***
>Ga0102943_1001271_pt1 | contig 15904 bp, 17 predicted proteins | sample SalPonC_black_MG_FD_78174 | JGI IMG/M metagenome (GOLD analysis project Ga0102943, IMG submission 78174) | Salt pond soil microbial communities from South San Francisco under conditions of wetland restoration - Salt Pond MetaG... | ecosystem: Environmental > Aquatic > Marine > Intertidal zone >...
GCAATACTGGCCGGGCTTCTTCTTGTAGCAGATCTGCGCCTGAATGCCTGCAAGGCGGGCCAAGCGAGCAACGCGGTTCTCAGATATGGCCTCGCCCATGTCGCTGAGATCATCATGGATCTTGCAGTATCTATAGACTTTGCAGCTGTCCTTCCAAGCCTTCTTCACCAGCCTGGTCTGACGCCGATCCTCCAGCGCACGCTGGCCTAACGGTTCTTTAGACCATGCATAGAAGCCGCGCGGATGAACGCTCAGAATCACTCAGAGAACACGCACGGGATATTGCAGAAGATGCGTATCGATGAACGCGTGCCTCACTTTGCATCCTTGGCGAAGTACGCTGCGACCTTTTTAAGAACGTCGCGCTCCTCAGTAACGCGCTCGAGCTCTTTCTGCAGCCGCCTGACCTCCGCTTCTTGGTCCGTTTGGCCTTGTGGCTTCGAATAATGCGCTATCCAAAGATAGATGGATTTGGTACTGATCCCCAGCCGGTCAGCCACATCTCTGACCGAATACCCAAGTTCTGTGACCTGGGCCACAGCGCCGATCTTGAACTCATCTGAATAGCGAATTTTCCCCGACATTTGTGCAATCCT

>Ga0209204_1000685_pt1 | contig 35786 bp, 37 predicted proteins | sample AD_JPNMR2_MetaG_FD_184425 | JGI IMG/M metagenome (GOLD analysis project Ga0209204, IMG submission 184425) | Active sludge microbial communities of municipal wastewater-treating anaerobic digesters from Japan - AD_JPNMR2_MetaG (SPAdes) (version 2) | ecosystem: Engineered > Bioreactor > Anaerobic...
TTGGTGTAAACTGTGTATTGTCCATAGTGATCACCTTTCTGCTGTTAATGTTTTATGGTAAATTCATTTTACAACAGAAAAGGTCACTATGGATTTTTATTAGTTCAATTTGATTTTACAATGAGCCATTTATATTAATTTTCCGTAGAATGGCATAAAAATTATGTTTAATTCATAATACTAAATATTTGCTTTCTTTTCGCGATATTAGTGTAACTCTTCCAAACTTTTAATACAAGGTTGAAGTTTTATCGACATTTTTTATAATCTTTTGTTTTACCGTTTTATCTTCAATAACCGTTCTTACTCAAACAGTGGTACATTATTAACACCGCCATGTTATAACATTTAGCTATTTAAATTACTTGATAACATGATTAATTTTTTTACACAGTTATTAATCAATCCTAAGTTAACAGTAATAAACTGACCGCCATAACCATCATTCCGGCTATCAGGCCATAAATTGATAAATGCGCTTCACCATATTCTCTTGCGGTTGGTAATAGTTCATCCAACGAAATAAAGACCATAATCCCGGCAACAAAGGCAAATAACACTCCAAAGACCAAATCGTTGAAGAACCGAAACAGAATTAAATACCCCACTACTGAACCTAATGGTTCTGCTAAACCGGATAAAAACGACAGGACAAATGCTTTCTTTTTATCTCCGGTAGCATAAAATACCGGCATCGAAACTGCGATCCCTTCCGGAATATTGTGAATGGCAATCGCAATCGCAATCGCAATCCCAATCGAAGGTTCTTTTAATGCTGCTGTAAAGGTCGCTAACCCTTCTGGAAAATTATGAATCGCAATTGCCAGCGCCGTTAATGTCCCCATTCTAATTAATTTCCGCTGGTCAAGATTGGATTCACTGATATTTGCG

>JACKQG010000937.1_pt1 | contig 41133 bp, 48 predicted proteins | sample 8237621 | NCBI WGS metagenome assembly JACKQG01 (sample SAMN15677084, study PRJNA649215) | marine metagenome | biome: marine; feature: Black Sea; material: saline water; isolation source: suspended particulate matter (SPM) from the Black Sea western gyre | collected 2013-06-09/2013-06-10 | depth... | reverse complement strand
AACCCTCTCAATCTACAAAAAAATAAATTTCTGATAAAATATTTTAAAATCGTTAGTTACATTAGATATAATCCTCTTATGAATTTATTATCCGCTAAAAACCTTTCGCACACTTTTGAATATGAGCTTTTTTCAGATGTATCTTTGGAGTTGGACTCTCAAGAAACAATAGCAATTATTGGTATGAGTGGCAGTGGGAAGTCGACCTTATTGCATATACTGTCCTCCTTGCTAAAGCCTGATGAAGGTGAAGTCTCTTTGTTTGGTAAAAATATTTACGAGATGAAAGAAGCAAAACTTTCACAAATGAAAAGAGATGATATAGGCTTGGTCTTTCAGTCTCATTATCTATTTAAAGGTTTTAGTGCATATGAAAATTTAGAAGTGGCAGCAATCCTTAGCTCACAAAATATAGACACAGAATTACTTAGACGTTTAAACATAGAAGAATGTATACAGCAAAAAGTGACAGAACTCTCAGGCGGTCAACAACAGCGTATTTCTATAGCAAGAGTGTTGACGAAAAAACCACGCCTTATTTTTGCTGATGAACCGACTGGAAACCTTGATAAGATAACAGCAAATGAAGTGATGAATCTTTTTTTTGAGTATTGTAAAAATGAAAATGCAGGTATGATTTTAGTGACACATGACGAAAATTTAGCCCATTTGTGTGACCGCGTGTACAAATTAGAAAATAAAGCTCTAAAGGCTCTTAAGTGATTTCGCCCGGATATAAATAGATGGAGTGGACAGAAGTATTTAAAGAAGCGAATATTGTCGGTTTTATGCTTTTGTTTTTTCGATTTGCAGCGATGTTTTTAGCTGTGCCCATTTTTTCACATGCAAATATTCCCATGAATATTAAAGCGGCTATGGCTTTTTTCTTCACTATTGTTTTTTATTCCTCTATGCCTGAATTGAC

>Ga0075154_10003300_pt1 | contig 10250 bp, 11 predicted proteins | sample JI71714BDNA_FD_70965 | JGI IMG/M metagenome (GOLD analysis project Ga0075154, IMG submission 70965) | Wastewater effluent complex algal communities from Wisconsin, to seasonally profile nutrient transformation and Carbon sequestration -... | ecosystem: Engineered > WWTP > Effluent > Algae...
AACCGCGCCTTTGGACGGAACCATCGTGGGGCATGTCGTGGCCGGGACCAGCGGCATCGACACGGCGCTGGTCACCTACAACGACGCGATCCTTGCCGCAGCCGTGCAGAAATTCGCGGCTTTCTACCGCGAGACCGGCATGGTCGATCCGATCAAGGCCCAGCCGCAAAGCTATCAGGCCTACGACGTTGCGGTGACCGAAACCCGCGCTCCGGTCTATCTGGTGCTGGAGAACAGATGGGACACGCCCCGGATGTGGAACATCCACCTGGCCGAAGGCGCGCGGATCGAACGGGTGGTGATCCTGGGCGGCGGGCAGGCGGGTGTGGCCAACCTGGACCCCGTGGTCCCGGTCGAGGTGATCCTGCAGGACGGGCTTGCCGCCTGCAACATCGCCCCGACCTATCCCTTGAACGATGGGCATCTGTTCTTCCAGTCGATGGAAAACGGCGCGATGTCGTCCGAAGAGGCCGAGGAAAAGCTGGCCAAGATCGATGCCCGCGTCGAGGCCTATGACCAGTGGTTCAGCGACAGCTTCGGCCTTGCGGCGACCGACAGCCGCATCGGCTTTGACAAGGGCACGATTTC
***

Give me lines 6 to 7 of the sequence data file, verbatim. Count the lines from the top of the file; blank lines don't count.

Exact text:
AACCCTCTCAATCTACAAAAAAATAAATTTCTGATAAAATATTTTAAAATCGTTAGTTACATTAGATATAATCCTCTTATGAATTTATTATCCGCTAAAAACCTTTCGCACACTTTTGAATATGAGCTTTTTTCAGATGTATCTTTGGAGTTGGACTCTCAAGAAACAATAGCAATTATTGGTATGAGTGGCAGTGGGAAGTCGACCTTATTGCATATACTGTCCTCCTTGCTAAAGCCTGATGAAGGTGAAGTCTCTTTGTTTGGTAAAAATATTTACGAGATGAAAGAAGCAAAACTTTCACAAATGAAAAGAGATGATATAGGCTTGGTCTTTCAGTCTCATTATCTATTTAAAGGTTTTAGTGCATATGAAAATTTAGAAGTGGCAGCAATCCTTAGCTCACAAAATATAGACACAGAATTACTTAGACGTTTAAACATAGAAGAATGTATACAGCAAAAAGTGACAGAACTCTCAGGCGGTCAACAACAGCGTATTTCTATAGCAAGAGTGTTGACGAAAAAACCACGCCTTATTTTTGCTGATGAACCGACTGGAAACCTTGATAAGATAACAGCAAATGAAGTGATGAATCTTTTTTTTGAGTATTGTAAAAATGAAAATGCAGGTATGATTTTAGTGACACATGACGAAAATTTAGCCCATTTGTGTGACCGCGTGTACAAATTAGAAAATAAAGCTCTAAAGGCTCTTAAGTGATTTCGCCCGGATATAAATAGATGGAGTGGACAGAAGTATTTAAAGAAGCGAATATTGTCGGTTTTATGCTTTTGTTTTTTCGATTTGCAGCGATGTTTTTAGCTGTGCCCATTTTTTCACATGCAAATATTCCCATGAATATTAAAGCGGCTATGGCTTTTTTCTTCACTATTGTTTTTTATTCCTCTATGCCTGAATTGAC

>Ga0075154_10003300_pt1 | contig 10250 bp, 11 predicted proteins | sample JI71714BDNA_FD_70965 | JGI IMG/M metagenome (GOLD analysis project Ga0075154, IMG submission 70965) | Wastewater effluent complex algal communities from Wisconsin, to seasonally profile nutrient transformation and Carbon sequestration -... | ecosystem: Engineered > WWTP > Effluent > Algae...